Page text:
Told French President of Jewish Origins : Helmut Schmidt’s Revelation Reported
Former West German Chancellor Helmut Schmidt revealed his Jewish origins to Valery Giscard d’Estaing during a 1980 visit by the then French president, Giscard d’Estaing reveals in a book to be published next week.
Quoting Schmidt, he writes: “You will be the only one to know it apart from my wife and my closest collaborator . . . My father is Jewish.”
The revelation took place in a car driving the two Western European leaders--close friends for several years--to Bonn, Giscard d’Estaing writes in his book “Power and Life.”
Although Schmidt’s Jewish origins have been indicated before, Giscard d’Estaing said he had sought Schmidt’s permission before publishing details of the conversation that took place after the chancellor’s sudden revelation.
“I was stupefied . . . Helmut, chancellor of this West Germany that was still expiating its war crimes and the Holocaust, the best-known German politician in the world. Born of a Jewish father,” Giscard d’Estaing writes.
Schmidt explained that his father, a teacher, lived in terror during World War II of his origins being discovered by the Nazis. His father was the illegitimate son of a rich Jewish banker adopted by a family named Schmidt.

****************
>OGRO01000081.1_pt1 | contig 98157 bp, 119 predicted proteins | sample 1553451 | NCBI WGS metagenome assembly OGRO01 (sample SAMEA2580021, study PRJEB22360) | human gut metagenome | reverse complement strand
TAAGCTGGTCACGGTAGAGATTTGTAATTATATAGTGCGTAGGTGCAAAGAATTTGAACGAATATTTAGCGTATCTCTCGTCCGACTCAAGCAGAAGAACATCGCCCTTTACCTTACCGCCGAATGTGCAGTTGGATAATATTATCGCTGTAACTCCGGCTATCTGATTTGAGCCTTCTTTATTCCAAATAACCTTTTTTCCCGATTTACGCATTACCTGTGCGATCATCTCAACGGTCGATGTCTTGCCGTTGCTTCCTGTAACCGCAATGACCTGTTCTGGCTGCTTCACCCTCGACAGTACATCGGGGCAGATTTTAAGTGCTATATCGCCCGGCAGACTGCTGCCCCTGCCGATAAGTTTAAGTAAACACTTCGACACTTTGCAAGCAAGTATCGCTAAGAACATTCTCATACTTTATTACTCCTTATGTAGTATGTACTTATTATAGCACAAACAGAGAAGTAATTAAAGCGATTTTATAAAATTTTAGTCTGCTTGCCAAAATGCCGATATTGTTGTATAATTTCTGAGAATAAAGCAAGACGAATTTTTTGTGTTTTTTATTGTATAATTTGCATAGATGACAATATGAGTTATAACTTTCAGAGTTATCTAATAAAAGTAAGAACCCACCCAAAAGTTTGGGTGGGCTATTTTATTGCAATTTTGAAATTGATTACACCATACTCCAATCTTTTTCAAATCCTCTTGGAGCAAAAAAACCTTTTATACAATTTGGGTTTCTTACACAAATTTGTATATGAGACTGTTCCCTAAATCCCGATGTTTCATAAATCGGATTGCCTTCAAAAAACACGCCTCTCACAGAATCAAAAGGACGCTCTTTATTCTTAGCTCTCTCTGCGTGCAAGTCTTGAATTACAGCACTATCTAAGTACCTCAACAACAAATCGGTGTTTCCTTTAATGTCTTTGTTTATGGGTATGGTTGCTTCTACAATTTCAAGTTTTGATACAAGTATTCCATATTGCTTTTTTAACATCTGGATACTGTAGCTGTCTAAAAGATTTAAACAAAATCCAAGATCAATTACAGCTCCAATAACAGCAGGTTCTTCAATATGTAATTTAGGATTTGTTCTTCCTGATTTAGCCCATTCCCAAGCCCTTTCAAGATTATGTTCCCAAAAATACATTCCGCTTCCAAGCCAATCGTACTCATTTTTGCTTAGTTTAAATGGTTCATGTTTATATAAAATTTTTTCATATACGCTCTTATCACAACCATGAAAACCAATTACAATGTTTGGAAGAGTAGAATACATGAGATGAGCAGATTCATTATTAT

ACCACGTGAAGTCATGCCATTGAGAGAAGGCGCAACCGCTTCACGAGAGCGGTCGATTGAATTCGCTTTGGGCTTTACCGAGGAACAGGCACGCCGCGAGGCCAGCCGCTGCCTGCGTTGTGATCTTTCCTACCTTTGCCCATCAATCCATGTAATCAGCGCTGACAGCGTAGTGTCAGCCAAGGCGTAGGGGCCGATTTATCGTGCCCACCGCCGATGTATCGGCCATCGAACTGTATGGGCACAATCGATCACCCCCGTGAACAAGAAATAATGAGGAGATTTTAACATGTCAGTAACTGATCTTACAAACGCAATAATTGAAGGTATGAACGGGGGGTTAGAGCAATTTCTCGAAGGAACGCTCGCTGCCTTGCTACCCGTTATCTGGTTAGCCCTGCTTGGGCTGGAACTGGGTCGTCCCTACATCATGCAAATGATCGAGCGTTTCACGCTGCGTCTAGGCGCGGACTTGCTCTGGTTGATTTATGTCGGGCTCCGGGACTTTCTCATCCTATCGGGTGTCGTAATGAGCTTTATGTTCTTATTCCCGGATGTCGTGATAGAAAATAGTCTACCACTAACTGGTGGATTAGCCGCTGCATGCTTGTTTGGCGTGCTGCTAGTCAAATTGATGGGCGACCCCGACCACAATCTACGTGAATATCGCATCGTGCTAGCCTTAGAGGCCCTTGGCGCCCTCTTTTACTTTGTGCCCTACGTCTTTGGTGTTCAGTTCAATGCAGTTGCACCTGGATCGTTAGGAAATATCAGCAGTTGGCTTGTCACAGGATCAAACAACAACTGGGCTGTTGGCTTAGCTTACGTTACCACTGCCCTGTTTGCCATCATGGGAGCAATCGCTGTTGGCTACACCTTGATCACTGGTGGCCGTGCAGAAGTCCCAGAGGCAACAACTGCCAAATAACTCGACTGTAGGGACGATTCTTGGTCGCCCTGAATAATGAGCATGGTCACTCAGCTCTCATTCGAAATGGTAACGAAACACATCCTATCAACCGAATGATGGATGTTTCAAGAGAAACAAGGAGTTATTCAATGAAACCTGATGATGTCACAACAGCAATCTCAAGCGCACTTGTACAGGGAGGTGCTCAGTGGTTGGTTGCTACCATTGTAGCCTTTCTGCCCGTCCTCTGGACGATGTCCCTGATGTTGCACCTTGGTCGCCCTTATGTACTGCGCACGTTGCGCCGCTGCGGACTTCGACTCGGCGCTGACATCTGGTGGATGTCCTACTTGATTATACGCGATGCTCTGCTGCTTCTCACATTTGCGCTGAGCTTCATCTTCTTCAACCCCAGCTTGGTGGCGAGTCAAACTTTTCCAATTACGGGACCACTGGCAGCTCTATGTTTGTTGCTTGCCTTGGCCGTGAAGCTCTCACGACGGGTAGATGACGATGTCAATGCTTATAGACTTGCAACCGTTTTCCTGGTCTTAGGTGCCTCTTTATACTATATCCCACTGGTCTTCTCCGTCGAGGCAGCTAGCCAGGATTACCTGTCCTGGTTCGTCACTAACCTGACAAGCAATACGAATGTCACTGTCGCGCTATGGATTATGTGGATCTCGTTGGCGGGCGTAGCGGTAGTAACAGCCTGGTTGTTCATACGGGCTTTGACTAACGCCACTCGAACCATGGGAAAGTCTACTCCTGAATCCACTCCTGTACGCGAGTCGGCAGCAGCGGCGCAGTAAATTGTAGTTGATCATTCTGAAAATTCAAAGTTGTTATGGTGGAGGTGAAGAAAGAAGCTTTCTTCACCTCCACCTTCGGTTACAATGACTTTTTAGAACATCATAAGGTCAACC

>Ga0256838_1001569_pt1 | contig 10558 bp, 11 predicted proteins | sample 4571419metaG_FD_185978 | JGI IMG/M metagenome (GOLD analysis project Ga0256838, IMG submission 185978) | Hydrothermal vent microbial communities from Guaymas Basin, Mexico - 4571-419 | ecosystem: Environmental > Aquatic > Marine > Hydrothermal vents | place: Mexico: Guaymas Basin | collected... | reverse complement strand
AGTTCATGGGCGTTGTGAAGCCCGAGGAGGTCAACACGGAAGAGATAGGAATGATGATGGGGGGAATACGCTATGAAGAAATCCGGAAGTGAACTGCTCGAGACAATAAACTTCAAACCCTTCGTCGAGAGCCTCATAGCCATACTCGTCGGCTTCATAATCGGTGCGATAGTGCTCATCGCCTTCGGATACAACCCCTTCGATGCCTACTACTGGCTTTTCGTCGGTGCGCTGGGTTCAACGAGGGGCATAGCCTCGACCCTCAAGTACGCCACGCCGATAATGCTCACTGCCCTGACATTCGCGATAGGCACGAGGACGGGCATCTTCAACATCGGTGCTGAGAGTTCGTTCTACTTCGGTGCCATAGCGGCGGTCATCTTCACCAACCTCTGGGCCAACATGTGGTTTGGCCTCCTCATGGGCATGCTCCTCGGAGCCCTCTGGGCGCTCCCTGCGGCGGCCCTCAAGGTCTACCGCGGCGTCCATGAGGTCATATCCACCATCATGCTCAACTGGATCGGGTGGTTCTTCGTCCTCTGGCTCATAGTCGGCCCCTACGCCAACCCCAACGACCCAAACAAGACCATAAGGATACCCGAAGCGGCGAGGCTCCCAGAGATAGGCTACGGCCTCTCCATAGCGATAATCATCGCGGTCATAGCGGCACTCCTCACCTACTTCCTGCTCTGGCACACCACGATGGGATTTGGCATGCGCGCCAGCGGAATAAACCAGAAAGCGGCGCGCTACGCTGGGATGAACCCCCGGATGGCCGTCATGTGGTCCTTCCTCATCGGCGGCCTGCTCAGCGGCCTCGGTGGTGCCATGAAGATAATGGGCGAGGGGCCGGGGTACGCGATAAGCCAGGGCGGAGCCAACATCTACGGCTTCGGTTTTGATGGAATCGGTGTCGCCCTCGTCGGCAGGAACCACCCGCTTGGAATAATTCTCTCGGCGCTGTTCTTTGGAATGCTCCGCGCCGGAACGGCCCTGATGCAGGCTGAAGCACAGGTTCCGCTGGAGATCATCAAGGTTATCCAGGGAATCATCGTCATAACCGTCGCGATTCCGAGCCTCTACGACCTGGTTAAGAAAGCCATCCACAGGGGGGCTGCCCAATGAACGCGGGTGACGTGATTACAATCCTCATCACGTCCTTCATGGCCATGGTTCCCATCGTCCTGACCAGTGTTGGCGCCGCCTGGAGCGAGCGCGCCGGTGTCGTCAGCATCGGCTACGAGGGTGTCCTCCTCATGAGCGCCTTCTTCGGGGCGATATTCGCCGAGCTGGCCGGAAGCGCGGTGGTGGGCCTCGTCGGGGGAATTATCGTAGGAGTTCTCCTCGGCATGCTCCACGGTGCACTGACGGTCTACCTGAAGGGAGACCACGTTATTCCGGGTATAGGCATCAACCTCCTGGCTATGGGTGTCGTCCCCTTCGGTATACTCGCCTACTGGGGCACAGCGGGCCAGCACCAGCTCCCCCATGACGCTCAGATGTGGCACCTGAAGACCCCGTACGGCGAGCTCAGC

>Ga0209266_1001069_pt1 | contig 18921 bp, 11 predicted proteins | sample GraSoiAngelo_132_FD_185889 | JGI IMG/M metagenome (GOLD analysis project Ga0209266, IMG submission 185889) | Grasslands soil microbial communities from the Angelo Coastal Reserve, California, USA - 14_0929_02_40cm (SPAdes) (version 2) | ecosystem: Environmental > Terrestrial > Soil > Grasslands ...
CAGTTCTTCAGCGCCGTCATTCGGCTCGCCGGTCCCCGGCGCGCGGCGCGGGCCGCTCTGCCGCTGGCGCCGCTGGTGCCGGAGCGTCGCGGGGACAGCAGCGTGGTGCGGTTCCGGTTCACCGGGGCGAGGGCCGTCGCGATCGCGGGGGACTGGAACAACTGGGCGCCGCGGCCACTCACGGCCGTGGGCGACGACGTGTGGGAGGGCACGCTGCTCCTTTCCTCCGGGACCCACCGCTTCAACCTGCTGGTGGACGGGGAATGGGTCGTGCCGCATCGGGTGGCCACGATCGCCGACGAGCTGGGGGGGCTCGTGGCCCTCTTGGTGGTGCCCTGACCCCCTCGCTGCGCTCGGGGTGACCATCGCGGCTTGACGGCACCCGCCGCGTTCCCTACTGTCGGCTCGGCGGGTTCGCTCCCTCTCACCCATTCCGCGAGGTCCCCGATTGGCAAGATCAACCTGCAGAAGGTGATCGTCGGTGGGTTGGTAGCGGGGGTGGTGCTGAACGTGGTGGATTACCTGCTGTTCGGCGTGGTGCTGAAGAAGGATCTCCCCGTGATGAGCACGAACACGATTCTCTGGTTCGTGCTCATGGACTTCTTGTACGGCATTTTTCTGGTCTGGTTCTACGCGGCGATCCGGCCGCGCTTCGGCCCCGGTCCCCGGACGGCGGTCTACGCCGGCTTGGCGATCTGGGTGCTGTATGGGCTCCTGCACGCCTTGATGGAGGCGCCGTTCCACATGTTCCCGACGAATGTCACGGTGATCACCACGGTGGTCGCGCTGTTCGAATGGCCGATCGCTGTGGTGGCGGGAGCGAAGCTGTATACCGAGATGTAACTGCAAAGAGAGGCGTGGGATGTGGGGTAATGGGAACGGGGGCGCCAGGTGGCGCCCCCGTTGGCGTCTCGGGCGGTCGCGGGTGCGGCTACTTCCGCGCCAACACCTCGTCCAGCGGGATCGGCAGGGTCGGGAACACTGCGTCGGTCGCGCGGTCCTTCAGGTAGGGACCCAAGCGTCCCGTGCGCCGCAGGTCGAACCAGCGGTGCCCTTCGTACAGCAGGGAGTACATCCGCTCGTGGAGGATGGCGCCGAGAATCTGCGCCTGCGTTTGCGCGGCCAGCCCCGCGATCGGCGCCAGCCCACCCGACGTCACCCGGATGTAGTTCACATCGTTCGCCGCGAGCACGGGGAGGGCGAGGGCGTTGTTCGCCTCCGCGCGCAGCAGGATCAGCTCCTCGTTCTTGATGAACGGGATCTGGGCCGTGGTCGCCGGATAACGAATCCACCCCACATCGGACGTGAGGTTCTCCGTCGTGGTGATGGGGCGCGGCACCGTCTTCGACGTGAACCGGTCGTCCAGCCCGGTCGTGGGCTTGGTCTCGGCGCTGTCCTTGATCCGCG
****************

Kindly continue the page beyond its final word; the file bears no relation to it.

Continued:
“I thought for a long time they were my grandparents,” Schmidt told him.
Schmidt explained that he and his father agreed to falsify their identity papers during the war, when Helmut was in the army.
In 1981 Israeli Prime Minister Menachem Begin stirred a fracas by accusing Schmidt of “unbridled greed and avarice” in World War II for serving in Adolf Hitler’s army. In 1982, Begin demanded that Schmidt “go down on his knees” to ask forgiveness for German war crimes.
Giscard d’Estaing writes that Schmidt’s revelation of his Jewish origins had no effect on him personally: “But the true meaning lies in . . . German history.
“To think that 30 years after the Holocaust, chance or predetermination placed two leaders of Jewish origin at the head of the two German states, Helmut Schmidt and Bruno Kreisky.” Kreisky, former Austrian chancellor, was also Jewish.